Autistic people’s ability to understand another person’s thinking does not diminish with age, as it does for non-autistic people, a new study shows1.
Researchers evaluated ‘theory of mind’— or the ability to infer someone’s mental state — in autistic and non-autistic adults. Many autistic people struggle with this cognitive skill, research has shown.
In the new study, younger non-autistic people demonstrated greater theory of mind than both younger autistic people and older autistic and non-autistic people. Older and younger autistic people, though, were largely similar.
“Our results show that there seems to be no significant decline in understanding others’ minds with age in autism,” says study investigator Esra Zıvralı Yarar, assistant professor of psychology at the Social Sciences University of Ankara in Turkey.
The findings also suggest that the brains of autistic people do not age in the same way as those of non-autistic people, she says, at least with regard to some functions. The work was published in October in Autism Research.
“This paper is a well-designed experimental investigation,” says Uta Frith, emeritus professor of cognitive development at University College London in the United Kingdom, who was not involved in the work. “Any paper that reports on older people with autism is welcome, because we are so ignorant about cognitive changes that come with age.”
Yarar and her colleagues recruited four groups: 29 autistic and 20 non-autistic people aged 18 to 50, and 29 autistic and 19 non-autistic people older than 50.
Participants completed a 20-item questionnaire to assess their ability to identify their own emotions, as well as a 28-item questionnaire to assess their powers of empathy.
Four additional tests explored different aspects of theory of mind. Participants were asked to identify another person’s thoughts or feelings by looking at a photograph of the person’s eyes; to explain interactions between animated triangles in videos; to explain the motivations of two characters in a video and what they themselves might do in that same situation; and to put five pictures in order to tell a coherent story and then explain the story.
Researchers scored these tasks not just on accuracy but also on how the participants described the thoughts and emotions at play in each scenario. From that, they devised a composite score of each participant’s theory-of-mind performance.
The composite score is a major strength of the study, says Hilde Geurts, professor of clinical neuropsychology at the University of Amsterdam in the Netherlands, who was not involved in this work. “It’s more about an underlying construct that you are measuring, and not just the individual task, because people can have a problem with a specific task.”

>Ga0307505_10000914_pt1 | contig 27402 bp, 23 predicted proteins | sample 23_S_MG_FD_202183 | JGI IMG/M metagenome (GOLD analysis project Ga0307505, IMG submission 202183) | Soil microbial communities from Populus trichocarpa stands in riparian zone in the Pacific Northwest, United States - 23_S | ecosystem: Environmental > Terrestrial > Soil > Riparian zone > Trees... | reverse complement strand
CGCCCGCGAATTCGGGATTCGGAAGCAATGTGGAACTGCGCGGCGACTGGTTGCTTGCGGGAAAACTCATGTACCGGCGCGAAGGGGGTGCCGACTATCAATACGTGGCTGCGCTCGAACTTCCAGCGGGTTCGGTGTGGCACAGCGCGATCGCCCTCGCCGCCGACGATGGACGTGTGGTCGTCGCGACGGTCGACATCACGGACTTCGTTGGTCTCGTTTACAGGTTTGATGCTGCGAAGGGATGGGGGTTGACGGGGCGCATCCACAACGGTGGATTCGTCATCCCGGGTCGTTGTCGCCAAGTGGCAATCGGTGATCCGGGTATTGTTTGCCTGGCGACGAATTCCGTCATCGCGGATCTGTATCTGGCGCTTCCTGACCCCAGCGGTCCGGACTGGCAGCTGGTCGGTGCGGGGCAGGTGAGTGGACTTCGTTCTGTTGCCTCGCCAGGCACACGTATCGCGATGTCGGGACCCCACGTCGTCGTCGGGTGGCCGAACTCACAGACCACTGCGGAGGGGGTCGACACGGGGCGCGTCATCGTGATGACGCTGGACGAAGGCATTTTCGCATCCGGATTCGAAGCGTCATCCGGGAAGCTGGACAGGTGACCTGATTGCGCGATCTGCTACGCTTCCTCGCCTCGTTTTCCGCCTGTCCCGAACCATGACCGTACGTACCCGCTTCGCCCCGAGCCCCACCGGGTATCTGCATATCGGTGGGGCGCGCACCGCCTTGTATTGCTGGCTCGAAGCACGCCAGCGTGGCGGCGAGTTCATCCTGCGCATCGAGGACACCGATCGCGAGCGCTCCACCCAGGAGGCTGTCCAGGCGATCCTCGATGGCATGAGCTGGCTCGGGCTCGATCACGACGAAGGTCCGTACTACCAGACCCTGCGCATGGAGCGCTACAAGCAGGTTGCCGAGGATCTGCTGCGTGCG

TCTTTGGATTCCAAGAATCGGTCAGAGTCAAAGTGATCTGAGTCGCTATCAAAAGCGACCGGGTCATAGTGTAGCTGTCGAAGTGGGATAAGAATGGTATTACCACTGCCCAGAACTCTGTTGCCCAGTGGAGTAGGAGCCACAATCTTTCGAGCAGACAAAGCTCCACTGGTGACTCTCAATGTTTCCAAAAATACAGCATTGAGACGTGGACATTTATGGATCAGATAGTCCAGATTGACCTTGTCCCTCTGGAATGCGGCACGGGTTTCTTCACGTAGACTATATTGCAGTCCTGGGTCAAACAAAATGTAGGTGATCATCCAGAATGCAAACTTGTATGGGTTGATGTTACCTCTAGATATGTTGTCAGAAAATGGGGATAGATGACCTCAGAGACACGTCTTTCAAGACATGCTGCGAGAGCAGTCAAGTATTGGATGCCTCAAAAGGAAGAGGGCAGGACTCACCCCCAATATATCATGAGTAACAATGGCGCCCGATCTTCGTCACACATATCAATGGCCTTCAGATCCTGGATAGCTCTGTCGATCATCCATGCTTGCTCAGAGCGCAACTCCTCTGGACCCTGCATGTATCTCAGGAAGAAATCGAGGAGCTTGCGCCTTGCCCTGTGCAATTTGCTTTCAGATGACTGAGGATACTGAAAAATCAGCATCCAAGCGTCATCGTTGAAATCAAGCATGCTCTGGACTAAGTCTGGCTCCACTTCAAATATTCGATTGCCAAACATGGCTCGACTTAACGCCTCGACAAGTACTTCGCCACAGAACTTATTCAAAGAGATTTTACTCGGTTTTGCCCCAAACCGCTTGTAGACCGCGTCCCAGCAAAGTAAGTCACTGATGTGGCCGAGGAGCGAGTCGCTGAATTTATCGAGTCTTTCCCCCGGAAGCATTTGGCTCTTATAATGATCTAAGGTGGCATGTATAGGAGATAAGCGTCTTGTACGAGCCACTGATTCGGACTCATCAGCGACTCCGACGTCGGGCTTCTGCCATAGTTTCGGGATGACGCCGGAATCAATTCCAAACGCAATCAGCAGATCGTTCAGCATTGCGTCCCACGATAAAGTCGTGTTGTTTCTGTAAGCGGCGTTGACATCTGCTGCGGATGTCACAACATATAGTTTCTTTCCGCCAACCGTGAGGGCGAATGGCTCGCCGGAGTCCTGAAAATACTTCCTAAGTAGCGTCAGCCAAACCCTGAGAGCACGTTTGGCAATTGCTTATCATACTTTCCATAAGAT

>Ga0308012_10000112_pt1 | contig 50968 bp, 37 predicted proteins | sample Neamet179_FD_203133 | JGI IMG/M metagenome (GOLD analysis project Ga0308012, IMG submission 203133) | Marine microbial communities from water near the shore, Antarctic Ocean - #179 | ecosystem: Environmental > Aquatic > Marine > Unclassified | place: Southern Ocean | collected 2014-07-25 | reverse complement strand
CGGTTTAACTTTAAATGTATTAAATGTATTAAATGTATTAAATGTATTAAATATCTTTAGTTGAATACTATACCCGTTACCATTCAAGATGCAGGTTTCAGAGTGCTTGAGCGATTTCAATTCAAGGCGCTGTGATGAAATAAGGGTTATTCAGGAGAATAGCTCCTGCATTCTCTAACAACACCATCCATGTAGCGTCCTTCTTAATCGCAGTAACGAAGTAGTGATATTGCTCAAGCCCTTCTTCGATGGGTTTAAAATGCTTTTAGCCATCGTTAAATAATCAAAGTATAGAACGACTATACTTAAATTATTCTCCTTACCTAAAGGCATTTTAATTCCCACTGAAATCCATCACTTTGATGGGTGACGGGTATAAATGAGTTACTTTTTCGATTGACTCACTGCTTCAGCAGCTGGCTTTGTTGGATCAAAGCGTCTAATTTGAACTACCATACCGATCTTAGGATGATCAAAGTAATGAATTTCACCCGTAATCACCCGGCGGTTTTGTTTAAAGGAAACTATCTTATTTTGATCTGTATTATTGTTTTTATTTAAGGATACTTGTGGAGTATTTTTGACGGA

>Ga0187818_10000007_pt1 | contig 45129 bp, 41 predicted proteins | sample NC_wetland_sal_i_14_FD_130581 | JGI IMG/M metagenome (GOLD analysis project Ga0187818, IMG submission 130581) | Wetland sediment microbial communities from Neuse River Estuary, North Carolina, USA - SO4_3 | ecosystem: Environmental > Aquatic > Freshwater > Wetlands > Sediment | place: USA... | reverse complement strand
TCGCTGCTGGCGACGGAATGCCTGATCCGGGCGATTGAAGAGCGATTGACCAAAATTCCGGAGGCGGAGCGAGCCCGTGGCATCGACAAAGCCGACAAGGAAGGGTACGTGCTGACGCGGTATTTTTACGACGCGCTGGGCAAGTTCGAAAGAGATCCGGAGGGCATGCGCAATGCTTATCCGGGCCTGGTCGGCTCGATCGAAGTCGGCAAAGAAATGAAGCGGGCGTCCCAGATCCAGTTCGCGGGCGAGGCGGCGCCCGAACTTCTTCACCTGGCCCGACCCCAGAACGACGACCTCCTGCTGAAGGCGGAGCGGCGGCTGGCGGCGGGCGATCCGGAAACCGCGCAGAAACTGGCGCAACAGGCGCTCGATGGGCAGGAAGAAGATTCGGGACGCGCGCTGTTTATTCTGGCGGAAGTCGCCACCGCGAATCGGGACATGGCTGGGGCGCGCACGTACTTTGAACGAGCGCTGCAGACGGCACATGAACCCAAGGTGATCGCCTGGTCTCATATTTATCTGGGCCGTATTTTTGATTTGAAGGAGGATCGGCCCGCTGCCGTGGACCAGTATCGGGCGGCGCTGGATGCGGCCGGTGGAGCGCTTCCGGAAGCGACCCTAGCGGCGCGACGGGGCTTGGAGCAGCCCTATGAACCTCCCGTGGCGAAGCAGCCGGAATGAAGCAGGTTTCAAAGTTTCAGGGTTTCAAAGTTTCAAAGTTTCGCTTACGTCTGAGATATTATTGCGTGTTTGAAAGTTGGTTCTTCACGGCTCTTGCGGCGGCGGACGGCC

Overall, autistic participants scored lower in measures of theory of mind and empathy, and higher in a measure of alexithymia — difficulty naming and reflecting on one’s own emotions — than non-autistic participants. Parsing the groups by age showed that these measures change over time in non-autistic participants but not in their autistic peers.
The results are not definitive because of the small number of participants, Geurts says, but they do replicate some of her previous work, suggesting the research is on the right track2.
The new study was also not set up to explain why autistic and non-autistic people differ in this way, but Yarar and her colleagues propose two explanations: differences in brain maturation or in building cognitive skills over time.
“Autistic people often say that working out what others think is like doing mental arithmetic, so maybe a lifetime of this sort of compensation equips them well to offset the effects of aging,” Yarar says.
“This is one possibility,” Frith says. “Another possibility is that the performance on [theory of mind] tests is governed by different underlying processes in the two groups.”
Theory of mind may look the same in action in autistic and non-autistic people, but the root strategies could differ significantly, Geurts says. Whereas non-autistic people may implicitly understand someone else’s state of mind, by way of strategies they find difficult to explain, autistic people may have to learn explicit strategies to intuit another person’s thoughts.
“If you didn’t use the implicit [strategy] in the first place, it won’t show a decline,” Geurts says.
To follow up, Yarar and her colleagues are investigating the relationship between psychiatric health and quality of life in older adults with autism.